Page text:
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I'm over mother's ruin

Mildred Kirschenbaum was the Jewish "Mommie Dearest", according to her daughter Gayle, whose searingly honest film recording their difficult life together, Look At Us Now Mother!, is being shown at JW3 next weekend.

    Forgiven: Gayle and Mildred have dealt with a terrible past
    Forgiven: Gayle and Mildred have dealt with a terrible past

    Climbing the gangplank to their cruise liner, they make a charming sight - the bubbly middle-aged woman laughing with the mother she's taking on holiday, still sprightly and beautiful at 93. But behind this pretty picture lies an ugly shadow, one ruined childhood perpetuated by another, a relationship which has left lasting scars and taken a lifetime to resolve.

    Mildred Kirschenbaum was the Jewish "Mommie Dearest", according to her daughter Gayle, whose searingly honest film recording their difficult life together, Look At Us Now Mother!, is being shown at JW3 next weekend. It's a sizzling watch, draping harrowing events in a veil of black comedy with the aid of nostalgic home movies, contemporary footage of bitching and bickering and a strong sound-track - aptly, considering the resemblance of the ageing Mildred to a caustic Larry David, in Curb Your Enthusiasm.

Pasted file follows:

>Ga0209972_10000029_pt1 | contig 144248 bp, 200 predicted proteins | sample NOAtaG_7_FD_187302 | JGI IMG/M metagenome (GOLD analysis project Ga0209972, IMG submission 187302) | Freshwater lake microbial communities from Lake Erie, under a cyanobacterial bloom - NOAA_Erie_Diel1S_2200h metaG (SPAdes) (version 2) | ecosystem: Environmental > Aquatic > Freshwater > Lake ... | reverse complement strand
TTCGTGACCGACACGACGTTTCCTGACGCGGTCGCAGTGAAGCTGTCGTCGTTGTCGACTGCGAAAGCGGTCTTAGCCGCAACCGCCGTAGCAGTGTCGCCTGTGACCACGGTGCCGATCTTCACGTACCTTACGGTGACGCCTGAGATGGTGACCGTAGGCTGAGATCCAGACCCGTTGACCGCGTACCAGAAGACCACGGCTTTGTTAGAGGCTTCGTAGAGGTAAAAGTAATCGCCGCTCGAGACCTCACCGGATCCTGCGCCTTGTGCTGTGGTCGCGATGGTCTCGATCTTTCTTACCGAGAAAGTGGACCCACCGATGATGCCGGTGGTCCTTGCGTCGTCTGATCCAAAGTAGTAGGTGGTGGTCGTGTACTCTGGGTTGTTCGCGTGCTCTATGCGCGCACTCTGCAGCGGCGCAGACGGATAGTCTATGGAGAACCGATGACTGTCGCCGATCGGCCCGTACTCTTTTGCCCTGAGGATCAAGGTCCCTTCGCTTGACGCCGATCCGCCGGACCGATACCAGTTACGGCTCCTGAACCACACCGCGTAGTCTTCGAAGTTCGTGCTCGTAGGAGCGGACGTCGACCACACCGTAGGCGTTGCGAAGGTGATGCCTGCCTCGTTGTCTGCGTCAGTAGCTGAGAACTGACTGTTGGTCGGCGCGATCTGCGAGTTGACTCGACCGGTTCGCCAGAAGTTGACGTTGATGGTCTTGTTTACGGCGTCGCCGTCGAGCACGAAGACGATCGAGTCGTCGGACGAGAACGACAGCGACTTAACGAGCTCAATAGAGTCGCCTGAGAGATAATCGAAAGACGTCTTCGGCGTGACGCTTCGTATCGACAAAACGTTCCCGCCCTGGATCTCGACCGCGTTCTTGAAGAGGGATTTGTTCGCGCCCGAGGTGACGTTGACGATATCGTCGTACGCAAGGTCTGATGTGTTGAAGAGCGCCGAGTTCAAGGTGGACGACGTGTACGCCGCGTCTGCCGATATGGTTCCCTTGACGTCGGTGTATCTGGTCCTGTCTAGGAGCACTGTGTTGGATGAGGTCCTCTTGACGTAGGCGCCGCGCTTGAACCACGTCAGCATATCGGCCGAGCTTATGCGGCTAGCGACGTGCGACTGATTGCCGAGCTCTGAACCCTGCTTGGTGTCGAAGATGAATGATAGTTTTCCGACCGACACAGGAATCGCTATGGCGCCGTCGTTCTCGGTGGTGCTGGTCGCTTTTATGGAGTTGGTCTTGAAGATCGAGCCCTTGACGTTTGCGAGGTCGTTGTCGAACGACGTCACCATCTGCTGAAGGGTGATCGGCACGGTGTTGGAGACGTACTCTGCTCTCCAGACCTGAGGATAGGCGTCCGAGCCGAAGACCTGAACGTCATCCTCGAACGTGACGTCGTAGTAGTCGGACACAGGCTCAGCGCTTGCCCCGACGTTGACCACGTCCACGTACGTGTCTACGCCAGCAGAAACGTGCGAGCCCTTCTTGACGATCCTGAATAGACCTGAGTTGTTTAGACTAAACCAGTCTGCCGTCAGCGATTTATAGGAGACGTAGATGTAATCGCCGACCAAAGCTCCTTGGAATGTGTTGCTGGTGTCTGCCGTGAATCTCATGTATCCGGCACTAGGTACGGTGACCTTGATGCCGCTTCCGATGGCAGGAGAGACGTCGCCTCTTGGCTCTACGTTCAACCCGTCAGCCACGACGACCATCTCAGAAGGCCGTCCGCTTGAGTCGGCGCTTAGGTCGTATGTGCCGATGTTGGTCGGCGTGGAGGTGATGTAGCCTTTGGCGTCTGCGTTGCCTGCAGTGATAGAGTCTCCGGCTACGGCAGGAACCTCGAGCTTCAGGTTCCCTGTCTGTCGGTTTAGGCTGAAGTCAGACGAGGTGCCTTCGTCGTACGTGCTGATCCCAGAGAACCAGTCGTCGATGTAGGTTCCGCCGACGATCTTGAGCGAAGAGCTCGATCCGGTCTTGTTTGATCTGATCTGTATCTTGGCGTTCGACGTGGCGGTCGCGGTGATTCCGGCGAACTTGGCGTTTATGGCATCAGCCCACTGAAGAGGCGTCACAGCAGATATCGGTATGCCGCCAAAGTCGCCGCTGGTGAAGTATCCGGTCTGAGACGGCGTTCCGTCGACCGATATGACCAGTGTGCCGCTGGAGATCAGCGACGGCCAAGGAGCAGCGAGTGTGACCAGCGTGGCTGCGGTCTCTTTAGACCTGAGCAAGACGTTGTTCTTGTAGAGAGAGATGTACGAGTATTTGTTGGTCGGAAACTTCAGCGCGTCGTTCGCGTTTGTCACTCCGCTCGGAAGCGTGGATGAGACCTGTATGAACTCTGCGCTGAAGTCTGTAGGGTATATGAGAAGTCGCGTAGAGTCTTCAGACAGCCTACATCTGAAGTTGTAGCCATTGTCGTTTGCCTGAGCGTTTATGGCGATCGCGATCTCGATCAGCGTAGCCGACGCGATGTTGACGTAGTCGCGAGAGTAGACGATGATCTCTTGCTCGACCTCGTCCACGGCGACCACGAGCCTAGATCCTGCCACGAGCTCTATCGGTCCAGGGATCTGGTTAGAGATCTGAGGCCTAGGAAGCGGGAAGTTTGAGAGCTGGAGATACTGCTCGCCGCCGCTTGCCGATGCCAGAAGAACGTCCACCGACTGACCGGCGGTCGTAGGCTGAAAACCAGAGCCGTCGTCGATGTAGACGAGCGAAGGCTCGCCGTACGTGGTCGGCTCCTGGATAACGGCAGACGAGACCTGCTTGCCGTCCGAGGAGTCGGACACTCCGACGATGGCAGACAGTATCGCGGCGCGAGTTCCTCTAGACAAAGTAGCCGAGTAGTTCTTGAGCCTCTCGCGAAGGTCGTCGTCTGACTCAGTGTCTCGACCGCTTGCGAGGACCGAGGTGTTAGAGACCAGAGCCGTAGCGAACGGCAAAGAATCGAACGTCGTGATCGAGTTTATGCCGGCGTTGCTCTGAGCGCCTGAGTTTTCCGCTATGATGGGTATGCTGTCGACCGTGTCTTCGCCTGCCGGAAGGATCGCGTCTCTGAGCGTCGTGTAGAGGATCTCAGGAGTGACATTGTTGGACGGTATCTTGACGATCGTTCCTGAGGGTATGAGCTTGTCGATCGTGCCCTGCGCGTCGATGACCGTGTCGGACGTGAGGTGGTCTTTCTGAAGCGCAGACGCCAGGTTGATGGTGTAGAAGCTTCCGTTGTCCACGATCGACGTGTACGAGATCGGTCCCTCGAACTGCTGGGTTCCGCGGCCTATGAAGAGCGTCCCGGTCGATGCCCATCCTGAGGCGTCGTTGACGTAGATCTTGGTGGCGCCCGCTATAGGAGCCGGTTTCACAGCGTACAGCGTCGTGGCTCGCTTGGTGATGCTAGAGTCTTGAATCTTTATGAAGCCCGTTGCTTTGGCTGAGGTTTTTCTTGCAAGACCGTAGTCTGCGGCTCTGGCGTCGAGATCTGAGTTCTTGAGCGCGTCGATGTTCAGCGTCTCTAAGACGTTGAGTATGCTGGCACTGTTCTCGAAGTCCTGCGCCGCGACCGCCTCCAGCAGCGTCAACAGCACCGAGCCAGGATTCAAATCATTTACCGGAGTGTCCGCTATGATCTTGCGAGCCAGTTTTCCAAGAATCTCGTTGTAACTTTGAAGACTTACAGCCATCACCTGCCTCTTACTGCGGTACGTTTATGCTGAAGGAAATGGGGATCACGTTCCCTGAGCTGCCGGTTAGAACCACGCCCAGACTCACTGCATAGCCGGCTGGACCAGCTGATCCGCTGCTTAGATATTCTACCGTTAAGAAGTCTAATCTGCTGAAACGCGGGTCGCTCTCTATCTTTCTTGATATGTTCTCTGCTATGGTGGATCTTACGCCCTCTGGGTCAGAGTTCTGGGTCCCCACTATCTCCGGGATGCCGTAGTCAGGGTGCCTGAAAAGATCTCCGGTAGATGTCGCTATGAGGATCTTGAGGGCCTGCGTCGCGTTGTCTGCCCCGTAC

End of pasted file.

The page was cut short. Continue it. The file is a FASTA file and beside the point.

Mildred is portrayed as an elegant narcissist who bullied her daughter long into adulthood over her big nose, exuberant curls, heavy New York Jewish accent, failure to bag a husband and other imagined shortcomings.

    Worse, she apparently coerced her sons into helping perpetuate the torture: "I lived in fear of what she would do to me… being abused from the get-go while my brothers were being loved and adored, my thoughts were that I must have been adopted," confesses Gayle, who could not even look to her father for protection. She describes him bluntly as "the German Shepherd my mother sicked on me."